The Association of Computing Machinery is the premier US representative body for computer science and according to its own blurb:
“serves its members and the computing profession with leading-edge publications, conferences and career resources”
Well, yes and no. The ACM may perhaps serve its members but for sure it does not serve the profession in general. It has copyright policies for publications which don’t respect the rights of members and it restricts information to those who are not members either explicitly or by excessive costs.
Firstly, the copyright issue. The ACM, in common with other organizers, requires those who have papers published in its journals and conferences to sign over the copyright to them. This means that you can’t republish a paper elsewhere and that the ACM can charge for your writing without paying you any fee. If you are not a member of the ACM’s Digital Library and you lose your own article, you have to pay to get a copy back from them. Remember ACM don’t pay for articles but (as discussed below) don’t hesitate to charge – and as an author, you get no revenue.
Another area where the ACM’s policies are restrictive is in access to information. I tried today to access what I thought was rather a good idea – a tech pack in cloud computing, which is an annotated bibliography of articles in this area. But to access it, you need to login i.e. its not a resource for the profession but for members only.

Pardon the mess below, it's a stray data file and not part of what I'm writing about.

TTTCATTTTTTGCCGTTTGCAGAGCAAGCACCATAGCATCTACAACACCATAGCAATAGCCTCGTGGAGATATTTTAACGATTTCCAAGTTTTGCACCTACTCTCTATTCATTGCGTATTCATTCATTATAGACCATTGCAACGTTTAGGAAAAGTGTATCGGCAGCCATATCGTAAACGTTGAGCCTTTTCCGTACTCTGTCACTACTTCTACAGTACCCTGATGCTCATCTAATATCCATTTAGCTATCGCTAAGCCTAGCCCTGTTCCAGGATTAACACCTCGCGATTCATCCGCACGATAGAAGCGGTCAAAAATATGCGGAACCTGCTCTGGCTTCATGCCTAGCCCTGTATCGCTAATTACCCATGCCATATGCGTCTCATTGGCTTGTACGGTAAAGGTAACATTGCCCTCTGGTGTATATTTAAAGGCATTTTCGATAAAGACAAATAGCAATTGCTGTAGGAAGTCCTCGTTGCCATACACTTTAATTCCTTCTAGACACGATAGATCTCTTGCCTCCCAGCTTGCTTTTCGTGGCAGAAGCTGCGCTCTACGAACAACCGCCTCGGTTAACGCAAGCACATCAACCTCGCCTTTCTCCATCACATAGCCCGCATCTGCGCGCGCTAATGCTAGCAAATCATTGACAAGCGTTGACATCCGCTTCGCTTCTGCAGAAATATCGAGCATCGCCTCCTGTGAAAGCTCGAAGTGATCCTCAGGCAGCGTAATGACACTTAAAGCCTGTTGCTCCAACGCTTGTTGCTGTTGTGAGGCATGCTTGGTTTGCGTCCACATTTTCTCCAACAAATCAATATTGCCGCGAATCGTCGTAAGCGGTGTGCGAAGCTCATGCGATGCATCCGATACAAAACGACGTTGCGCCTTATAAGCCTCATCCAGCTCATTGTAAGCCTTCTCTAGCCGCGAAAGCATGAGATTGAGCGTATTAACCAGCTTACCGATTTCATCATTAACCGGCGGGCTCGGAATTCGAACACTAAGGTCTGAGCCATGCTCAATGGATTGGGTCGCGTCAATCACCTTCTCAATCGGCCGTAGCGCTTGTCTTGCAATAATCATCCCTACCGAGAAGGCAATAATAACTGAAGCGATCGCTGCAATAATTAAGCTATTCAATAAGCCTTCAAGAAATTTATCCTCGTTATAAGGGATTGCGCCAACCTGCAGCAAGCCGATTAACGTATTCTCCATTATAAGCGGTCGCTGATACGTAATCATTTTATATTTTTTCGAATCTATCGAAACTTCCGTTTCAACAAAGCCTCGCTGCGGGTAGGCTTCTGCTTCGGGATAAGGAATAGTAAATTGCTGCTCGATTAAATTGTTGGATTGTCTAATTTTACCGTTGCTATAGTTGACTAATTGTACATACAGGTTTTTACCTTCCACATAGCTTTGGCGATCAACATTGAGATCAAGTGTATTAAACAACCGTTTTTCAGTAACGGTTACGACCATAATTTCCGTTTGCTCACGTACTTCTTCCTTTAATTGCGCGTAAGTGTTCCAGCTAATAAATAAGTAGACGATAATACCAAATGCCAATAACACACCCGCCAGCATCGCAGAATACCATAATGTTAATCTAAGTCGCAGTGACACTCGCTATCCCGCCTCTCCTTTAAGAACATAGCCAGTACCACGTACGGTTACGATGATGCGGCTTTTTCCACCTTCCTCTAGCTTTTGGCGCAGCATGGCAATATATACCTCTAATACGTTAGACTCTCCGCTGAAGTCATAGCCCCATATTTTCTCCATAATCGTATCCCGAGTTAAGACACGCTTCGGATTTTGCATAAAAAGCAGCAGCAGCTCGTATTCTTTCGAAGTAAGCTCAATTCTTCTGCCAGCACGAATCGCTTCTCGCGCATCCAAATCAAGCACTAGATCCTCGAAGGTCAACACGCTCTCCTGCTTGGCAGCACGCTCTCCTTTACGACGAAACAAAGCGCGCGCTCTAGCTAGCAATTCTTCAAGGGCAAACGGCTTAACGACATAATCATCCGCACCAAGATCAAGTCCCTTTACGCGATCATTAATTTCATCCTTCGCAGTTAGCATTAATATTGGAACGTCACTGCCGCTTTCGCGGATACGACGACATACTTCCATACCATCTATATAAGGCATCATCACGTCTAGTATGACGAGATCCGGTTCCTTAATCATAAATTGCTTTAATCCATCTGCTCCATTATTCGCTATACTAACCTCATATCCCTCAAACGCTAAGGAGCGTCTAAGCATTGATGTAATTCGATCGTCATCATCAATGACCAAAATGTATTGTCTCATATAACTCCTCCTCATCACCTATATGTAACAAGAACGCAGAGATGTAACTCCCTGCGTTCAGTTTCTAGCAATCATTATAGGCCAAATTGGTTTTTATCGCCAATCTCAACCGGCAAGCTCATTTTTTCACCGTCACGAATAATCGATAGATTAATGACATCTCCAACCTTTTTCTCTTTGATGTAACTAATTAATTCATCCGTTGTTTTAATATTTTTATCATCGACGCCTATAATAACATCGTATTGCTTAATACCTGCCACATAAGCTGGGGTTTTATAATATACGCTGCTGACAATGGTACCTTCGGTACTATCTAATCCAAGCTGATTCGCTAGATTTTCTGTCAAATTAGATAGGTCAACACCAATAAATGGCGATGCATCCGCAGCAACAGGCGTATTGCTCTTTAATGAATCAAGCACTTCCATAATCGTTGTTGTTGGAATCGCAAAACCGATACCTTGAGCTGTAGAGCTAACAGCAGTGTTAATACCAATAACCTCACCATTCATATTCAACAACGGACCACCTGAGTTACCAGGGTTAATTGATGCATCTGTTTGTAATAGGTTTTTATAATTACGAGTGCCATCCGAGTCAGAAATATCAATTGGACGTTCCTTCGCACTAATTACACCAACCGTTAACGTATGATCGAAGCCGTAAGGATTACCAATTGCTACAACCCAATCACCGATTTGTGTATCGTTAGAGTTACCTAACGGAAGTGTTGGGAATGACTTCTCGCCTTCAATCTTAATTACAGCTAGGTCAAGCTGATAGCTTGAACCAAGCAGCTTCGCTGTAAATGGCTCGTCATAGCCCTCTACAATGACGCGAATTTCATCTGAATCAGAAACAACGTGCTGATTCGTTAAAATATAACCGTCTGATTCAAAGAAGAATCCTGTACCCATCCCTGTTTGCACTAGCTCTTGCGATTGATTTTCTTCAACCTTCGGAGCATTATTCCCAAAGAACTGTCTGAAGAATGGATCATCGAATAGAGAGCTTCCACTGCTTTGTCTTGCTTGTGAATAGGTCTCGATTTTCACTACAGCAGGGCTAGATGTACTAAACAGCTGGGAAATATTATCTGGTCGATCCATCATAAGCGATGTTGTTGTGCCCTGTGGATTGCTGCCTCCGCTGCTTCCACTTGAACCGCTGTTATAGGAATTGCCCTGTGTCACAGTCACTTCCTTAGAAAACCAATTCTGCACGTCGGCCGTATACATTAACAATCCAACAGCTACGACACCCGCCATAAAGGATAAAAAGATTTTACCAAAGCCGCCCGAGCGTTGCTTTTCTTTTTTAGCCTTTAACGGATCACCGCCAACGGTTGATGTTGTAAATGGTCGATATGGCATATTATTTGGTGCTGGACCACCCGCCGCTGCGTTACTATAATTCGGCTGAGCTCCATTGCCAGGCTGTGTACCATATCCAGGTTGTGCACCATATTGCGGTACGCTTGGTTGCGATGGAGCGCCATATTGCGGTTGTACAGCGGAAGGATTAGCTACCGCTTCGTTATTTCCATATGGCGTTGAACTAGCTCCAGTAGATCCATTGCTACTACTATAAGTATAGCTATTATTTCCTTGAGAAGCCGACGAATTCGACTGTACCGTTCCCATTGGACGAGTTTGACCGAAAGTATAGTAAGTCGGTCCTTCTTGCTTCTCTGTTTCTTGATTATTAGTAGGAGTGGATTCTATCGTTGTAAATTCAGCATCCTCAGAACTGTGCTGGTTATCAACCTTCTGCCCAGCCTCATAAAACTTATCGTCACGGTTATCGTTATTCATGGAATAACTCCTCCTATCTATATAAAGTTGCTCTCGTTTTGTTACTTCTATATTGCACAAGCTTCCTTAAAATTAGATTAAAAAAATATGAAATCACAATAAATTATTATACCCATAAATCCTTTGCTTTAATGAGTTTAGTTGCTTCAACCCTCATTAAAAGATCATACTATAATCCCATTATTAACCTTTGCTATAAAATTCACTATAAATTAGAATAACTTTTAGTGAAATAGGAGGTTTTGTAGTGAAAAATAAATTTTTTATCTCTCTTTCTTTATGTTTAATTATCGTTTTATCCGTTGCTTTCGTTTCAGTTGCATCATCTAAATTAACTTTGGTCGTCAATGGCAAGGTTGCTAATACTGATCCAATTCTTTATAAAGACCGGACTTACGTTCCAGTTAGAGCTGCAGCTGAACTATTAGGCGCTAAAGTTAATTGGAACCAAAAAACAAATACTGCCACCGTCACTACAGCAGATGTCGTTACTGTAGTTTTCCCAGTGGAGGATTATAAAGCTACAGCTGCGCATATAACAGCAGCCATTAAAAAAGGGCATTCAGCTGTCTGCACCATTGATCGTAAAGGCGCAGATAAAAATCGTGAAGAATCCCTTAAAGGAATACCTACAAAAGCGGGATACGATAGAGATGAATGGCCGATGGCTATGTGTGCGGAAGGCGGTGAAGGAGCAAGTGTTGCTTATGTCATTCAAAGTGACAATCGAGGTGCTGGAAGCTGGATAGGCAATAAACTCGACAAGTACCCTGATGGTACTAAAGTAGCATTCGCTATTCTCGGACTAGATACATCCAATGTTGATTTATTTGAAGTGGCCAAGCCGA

Correction. I have been contacted by the ACM and it has been pointed out that you don’t have to be an ACM member to get a login to access the tech packs. I have included the full response from the ACM as a comment to this post.
I also tried to access the ACM Digital Library to get a copy of a paper that I had written in 1988. This was interesting to me as a historical document but let’s be honest – it doesn’t have much to do with modern CS. Now, my university is an ACM subscriber so I could access it for free but the ACM actually ask for $15 for non-members for this (and all other) articles.
How can this outrageous sum be justified for articles, especially when only very limited information about that article is available. While I think that there is some rationale for charging a small fee (not $15) for very recent papers, all papers that are more than a few years old should be available to the profession for free. I really can’t believe that this would have a significant effect on ACM’s revenue stream. The Computer Journal gets it right in making its articles available.
The ACM should realize that if they wish to be taken seriously, then they have to broaden their vision and truly serve the profession – this is how they can expand their membership.
Older readers will recognize that the title comes from Dijkstra’s famous letter published in the CACM in 1968 “Goto statement considered harmful”. You can buy this classic of CS literature for $15 from the ACM Digital Library. Fortunately, there are enough people who are willing to ignore ACM copyright rules – its available here for free.